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Date Read: 11.03.09
Read From: Asimov’s July 2008
Reviewer: Kakaner

Well, after reading “Spar”, I was mighty curious to see what all the fuss with Kij Johnson was about so I searched up her most famous story. “26 Monkeys, Also The Abyss” won the 2009 World Fantasy Award for Best Short Fiction and is currently nominated for the 2009 Hugo and Nebula Short Story awards.

The story is about a girl with little-to-no prospects who buys a traveling monkey act from the current owner. The act makes her rich and famous, but she is never quite satisfied mainly because she isn’t able to figure out how the monkeys perform their disappearing act. I was drawn in by so many aspects of this tale– the circus, monkeys with personalities, magic, and the very bizarre human-human and human-monkey relationships.The implied imagery is actually eerily haunting, from 26 brilliant monkeys pursuing pastimes in their cages to the scene in which they disappear one by one into a suspended bathtub. However, I was very disappointed by the ending. I felt like Johnson did a fantastic job keeping me guessing throughout the entire story but failed to deliver an ending of the same caliber, and I didn’t come away with much food for thought. Once again, one of those “What was the point?” moments for me.

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Kij Johnson
Asimov’s Science Fiction

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The winning Hugos have been declared, and I suspect that no one was too surprised by the results. For one, Neil Gaiman‘s The Graveyard Book did indeed take best novel, making this Gaiman’s fourth Hugo win, out of six nominations – one of which, for Anansi Boys, Gaiman actually turned down. Not a bad record, eh?

Other familiar names on the winning list included Ted Chiang, Elizabeth Bear, John Scalzi, Ellen Datlow, Doctor Horrible, WALL-E… I was also very happy to see that Weird Tales won for best semi-prozine only two years after its reorganization/makeover, and that Electric Velocipede won for best fanzine.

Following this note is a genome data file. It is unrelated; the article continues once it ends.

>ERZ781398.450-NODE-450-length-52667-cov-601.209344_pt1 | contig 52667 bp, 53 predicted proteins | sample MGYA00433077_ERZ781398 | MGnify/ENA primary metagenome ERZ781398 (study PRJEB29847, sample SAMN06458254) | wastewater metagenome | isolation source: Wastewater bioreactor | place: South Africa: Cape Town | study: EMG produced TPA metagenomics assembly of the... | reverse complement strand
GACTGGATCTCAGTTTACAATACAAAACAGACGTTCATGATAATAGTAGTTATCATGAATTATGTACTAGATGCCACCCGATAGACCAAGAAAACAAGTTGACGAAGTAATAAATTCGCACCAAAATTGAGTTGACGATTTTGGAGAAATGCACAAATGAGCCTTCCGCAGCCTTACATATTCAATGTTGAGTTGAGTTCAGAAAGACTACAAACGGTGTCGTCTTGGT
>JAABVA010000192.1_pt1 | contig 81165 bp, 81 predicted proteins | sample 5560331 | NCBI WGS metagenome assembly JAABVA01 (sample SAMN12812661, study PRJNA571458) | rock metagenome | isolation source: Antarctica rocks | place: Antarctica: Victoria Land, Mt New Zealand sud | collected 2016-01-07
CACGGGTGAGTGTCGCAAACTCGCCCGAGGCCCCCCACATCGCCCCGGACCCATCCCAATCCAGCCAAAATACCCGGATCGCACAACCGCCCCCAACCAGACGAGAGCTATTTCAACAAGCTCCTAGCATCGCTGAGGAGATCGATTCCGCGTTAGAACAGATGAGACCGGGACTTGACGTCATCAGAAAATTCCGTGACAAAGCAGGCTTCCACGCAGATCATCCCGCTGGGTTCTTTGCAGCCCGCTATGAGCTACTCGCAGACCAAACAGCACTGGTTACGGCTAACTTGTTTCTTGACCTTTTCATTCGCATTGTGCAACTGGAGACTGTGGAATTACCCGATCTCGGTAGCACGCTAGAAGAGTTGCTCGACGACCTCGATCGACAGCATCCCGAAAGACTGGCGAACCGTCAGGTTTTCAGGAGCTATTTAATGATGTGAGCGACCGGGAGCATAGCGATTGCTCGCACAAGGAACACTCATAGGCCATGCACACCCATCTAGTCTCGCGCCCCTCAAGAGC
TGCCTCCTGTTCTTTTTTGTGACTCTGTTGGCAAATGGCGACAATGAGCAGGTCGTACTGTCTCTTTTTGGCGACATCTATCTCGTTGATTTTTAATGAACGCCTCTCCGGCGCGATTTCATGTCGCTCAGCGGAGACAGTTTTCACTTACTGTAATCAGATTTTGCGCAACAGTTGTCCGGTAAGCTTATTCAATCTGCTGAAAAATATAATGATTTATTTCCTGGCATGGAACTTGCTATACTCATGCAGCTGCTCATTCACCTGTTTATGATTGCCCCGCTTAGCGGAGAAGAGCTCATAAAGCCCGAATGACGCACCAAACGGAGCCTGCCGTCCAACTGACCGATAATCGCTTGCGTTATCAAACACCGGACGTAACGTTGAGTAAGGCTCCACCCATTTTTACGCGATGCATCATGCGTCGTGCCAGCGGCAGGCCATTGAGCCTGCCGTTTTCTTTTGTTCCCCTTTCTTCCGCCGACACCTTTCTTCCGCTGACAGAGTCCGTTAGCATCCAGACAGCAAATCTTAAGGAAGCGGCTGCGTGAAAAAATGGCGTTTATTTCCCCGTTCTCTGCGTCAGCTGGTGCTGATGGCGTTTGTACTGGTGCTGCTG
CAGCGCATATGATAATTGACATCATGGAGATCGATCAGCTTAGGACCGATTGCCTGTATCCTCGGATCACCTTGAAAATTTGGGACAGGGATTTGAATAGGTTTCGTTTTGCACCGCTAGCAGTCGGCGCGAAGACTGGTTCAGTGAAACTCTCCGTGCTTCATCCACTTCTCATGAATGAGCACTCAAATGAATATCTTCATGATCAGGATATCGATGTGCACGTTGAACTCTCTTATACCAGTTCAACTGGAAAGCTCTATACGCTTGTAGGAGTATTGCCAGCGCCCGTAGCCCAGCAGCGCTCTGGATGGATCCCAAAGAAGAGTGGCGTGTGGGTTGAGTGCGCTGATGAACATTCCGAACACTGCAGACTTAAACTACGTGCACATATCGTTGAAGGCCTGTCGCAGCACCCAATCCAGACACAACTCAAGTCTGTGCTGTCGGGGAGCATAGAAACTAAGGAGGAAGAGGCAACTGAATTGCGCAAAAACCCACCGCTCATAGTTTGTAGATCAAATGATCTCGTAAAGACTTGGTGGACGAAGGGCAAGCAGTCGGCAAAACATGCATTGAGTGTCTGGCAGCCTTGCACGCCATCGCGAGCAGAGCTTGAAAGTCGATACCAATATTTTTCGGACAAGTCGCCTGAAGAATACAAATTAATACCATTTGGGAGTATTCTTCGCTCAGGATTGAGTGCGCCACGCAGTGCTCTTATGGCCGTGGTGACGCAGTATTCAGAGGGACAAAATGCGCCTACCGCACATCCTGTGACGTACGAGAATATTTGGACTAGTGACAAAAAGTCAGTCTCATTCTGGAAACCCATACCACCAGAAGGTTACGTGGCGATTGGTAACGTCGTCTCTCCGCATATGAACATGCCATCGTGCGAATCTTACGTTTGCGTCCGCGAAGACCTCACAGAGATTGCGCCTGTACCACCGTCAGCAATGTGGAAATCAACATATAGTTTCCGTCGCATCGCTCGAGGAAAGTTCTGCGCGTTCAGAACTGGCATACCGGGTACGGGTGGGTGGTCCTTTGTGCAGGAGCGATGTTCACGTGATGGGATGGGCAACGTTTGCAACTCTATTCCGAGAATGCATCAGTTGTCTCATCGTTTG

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I can’t say I’m qualified to blog about genre fiction awards season, given that I generally straggle at least one year behind current offerings in the field, but I’m still having fun following the buzz surrounding the 2009 Hugo Awards and World Fantasy Awards, the shortlists for which have been released.

SF Signal has an interesting panel feature asking a dozen-odd genre folk the following questions about the Hugo Awards:

1. How would you rate the track record of the Hugo Awards at directing readers to the best that the genre has to offer?
2. How well do you think the Hugo shortlist, year over year, represents to the outside world what speculative fiction has to offer?
3. Which of this year’s finalists do you predict will receive the Hugo award for Best Novel?
4. Which of this year’s finalists do you think should receive the Hugo award for Best Novel?
5. Which books do you think were missing from this year’s list of Best Novel finalists?

It went on a bit long for me, so I stopped halfway through, but of what I read, I found Paul Graham Raven‘s answer to #2 particularly interesting and well-articulated. Steve Davidson’s responses were also useful in considering the history, scope, and overall “purpose” of the awards – mainly, that the Hugo Awards were not primarily conceived of as writing awards, but as gestures of recognition to a variety of figures in fandom. I guess that the idea of “best” is compelling enough that that ends up being the focus, as with all awards.

The top two trends in responses:

  • The Hugo Awards, being based on the votes of a small subset of people, are more likely to reward a particular sort of popularity than, necessarily, literary merit. This is expressed with varying degrees of resignation and ire by nearly every panelist.
  • Gaiman’s The Graveyard Book seems the top pick for best novel, with potential but unlikely competition from Neal Stephenson’s Anathem. (It’s a battle of the Nei/als, as one panelist put it.)

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Hugo Awards nominees
World Fantasy Awards nominees